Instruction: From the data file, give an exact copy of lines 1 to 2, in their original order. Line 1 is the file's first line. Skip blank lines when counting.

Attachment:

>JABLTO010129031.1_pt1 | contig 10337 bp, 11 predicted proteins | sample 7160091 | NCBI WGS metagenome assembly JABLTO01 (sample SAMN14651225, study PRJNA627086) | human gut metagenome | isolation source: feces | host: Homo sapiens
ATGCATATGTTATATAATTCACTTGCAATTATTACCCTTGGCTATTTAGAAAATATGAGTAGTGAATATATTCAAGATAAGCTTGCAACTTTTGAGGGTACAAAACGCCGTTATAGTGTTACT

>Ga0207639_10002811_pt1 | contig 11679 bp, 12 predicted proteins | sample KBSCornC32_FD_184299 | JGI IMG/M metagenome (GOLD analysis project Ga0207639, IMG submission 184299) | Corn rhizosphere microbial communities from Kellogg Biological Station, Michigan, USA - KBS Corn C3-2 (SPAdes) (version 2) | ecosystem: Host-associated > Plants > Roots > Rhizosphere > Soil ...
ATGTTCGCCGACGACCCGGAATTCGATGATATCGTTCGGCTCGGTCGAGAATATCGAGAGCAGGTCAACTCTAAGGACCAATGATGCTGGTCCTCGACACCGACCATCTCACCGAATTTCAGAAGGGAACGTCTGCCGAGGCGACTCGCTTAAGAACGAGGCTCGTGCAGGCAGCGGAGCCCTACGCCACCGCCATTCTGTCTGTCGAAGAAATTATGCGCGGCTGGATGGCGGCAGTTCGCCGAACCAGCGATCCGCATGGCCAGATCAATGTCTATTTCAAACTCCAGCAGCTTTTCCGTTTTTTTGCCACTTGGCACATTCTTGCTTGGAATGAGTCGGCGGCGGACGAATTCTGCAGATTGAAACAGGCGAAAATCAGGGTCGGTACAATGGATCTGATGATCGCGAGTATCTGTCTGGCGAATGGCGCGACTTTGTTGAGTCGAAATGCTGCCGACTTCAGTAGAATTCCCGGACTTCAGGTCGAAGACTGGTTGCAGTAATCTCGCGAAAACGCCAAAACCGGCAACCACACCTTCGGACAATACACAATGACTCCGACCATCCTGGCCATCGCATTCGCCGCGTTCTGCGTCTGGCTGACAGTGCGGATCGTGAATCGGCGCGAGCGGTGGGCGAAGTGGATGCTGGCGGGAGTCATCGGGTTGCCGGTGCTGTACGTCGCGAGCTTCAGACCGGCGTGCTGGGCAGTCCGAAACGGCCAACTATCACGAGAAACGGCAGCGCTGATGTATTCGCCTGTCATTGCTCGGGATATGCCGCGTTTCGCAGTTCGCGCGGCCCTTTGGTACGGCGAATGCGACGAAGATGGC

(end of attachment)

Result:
>JABLTO010129031.1_pt1 | contig 10337 bp, 11 predicted proteins | sample 7160091 | NCBI WGS metagenome assembly JABLTO01 (sample SAMN14651225, study PRJNA627086) | human gut metagenome | isolation source: feces | host: Homo sapiens
ATGCATATGTTATATAATTCACTTGCAATTATTACCCTTGGCTATTTAGAAAATATGAGTAGTGAATATATTCAAGATAAGCTTGCAACTTTTGAGGGTACAAAACGCCGTTATAGTGTTACT